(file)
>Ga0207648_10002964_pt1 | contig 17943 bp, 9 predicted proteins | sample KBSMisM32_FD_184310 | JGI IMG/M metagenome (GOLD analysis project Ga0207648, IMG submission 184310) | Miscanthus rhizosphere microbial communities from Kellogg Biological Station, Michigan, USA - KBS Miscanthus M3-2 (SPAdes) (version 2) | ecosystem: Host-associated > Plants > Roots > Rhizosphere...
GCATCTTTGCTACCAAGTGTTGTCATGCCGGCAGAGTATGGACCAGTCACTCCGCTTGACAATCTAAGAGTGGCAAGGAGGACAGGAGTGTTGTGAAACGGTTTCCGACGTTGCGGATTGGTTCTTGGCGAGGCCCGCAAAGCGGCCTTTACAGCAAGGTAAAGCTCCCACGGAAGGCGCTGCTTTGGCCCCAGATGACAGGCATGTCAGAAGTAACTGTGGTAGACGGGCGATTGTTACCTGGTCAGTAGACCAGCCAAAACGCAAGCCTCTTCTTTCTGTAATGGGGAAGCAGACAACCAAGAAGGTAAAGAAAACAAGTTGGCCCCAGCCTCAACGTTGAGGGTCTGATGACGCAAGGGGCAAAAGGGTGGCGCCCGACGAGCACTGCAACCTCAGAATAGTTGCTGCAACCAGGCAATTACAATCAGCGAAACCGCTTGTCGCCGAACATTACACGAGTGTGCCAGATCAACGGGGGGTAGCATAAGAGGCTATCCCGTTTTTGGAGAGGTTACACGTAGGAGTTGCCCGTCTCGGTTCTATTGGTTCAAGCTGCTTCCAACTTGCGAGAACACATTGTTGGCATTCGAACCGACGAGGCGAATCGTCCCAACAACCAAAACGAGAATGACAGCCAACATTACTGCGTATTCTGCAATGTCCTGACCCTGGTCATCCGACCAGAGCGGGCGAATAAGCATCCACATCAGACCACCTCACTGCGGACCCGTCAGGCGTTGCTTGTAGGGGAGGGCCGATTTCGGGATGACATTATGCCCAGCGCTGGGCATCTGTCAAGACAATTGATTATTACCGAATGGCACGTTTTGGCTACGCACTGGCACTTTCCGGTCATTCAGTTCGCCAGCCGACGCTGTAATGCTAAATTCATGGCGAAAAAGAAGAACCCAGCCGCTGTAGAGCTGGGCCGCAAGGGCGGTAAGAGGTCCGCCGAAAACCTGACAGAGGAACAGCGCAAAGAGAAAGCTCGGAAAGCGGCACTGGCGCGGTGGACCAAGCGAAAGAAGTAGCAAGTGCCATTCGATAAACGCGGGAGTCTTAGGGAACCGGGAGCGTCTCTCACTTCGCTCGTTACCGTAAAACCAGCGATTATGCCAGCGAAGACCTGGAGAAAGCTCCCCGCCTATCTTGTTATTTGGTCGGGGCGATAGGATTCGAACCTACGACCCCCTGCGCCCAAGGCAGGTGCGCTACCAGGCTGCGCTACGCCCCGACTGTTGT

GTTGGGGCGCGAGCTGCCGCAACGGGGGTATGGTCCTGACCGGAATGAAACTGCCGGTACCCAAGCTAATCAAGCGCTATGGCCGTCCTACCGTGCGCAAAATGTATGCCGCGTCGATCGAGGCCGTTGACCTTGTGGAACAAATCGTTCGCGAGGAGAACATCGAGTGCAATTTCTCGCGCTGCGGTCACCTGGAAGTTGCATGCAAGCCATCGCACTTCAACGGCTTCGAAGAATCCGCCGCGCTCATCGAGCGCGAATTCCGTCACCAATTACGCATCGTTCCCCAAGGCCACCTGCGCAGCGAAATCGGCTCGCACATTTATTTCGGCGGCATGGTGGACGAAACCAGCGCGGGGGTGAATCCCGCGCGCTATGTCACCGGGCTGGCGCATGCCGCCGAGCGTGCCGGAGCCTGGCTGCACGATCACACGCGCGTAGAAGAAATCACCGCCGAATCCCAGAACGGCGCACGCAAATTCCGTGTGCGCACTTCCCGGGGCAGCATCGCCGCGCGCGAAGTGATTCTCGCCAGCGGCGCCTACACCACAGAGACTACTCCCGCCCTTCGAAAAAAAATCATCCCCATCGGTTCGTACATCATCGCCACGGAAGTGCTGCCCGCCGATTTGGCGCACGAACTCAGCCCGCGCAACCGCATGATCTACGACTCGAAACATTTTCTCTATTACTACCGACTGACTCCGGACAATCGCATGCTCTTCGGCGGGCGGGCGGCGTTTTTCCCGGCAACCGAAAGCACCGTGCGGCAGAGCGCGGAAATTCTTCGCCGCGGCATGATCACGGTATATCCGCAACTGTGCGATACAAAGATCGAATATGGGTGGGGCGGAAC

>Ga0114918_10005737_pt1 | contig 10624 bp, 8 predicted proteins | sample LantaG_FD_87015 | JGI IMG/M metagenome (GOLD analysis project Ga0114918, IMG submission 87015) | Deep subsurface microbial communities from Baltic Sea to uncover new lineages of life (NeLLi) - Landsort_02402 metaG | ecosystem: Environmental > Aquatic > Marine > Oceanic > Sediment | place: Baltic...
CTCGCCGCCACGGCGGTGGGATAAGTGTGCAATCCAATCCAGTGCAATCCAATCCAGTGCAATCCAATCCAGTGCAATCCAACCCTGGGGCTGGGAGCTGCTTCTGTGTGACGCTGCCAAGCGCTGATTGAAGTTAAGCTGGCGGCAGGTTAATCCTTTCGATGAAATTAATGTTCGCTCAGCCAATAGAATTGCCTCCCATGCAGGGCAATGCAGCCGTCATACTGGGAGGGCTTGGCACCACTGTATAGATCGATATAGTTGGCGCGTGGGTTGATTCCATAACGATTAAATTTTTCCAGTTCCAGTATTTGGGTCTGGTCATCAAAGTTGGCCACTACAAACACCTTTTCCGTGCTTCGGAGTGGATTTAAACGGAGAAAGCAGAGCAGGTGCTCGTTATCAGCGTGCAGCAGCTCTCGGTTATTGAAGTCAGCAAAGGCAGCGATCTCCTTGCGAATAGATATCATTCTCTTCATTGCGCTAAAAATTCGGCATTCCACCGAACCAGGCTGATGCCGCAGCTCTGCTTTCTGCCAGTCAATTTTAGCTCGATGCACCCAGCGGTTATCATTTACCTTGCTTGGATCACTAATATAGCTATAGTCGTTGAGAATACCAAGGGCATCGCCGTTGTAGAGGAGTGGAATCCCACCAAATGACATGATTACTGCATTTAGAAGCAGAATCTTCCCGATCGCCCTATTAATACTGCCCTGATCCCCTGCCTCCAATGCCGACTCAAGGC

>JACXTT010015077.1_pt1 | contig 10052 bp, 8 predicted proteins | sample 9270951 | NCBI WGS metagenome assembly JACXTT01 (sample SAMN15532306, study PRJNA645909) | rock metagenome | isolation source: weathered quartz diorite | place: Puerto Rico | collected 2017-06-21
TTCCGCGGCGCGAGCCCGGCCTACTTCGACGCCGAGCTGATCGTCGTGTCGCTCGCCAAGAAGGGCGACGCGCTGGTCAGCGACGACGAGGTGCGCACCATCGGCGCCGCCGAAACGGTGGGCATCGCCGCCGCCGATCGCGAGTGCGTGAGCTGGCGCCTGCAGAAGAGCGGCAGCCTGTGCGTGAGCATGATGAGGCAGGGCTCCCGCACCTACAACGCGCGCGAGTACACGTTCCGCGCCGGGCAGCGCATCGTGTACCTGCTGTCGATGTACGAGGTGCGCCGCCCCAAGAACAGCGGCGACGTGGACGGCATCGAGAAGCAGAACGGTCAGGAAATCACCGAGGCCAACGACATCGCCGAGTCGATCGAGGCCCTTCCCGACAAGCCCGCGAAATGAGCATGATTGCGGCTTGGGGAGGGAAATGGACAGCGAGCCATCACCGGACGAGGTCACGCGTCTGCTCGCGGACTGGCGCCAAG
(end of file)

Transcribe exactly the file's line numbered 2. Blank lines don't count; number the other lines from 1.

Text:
GCATCTTTGCTACCAAGTGTTGTCATGCCGGCAGAGTATGGACCAGTCACTCCGCTTGACAATCTAAGAGTGGCAAGGAGGACAGGAGTGTTGTGAAACGGTTTCCGACGTTGCGGATTGGTTCTTGGCGAGGCCCGCAAAGCGGCCTTTACAGCAAGGTAAAGCTCCCACGGAAGGCGCTGCTTTGGCCCCAGATGACAGGCATGTCAGAAGTAACTGTGGTAGACGGGCGATTGTTACCTGGTCAGTAGACCAGCCAAAACGCAAGCCTCTTCTTTCTGTAATGGGGAAGCAGACAACCAAGAAGGTAAAGAAAACAAGTTGGCCCCAGCCTCAACGTTGAGGGTCTGATGACGCAAGGGGCAAAAGGGTGGCGCCCGACGAGCACTGCAACCTCAGAATAGTTGCTGCAACCAGGCAATTACAATCAGCGAAACCGCTTGTCGCCGAACATTACACGAGTGTGCCAGATCAACGGGGGGTAGCATAAGAGGCTATCCCGTTTTTGGAGAGGTTACACGTAGGAGTTGCCCGTCTCGGTTCTATTGGTTCAAGCTGCTTCCAACTTGCGAGAACACATTGTTGGCATTCGAACCGACGAGGCGAATCGTCCCAACAACCAAAACGAGAATGACAGCCAACATTACTGCGTATTCTGCAATGTCCTGACCCTGGTCATCCGACCAGAGCGGGCGAATAAGCATCCACATCAGACCACCTCACTGCGGACCCGTCAGGCGTTGCTTGTAGGGGAGGGCCGATTTCGGGATGACATTATGCCCAGCGCTGGGCATCTGTCAAGACAATTGATTATTACCGAATGGCACGTTTTGGCTACGCACTGGCACTTTCCGGTCATTCAGTTCGCCAGCCGACGCTGTAATGCTAAATTCATGGCGAAAAAGAAGAACCCAGCCGCTGTAGAGCTGGGCCGCAAGGGCGGTAAGAGGTCCGCCGAAAACCTGACAGAGGAACAGCGCAAAGAGAAAGCTCGGAAAGCGGCACTGGCGCGGTGGACCAAGCGAAAGAAGTAGCAAGTGCCATTCGATAAACGCGGGAGTCTTAGGGAACCGGGAGCGTCTCTCACTTCGCTCGTTACCGTAAAACCAGCGATTATGCCAGCGAAGACCTGGAGAAAGCTCCCCGCCTATCTTGTTATTTGGTCGGGGCGATAGGATTCGAACCTACGACCCCCTGCGCCCAAGGCAGGTGCGCTACCAGGCTGCGCTACGCCCCGACTGTTGT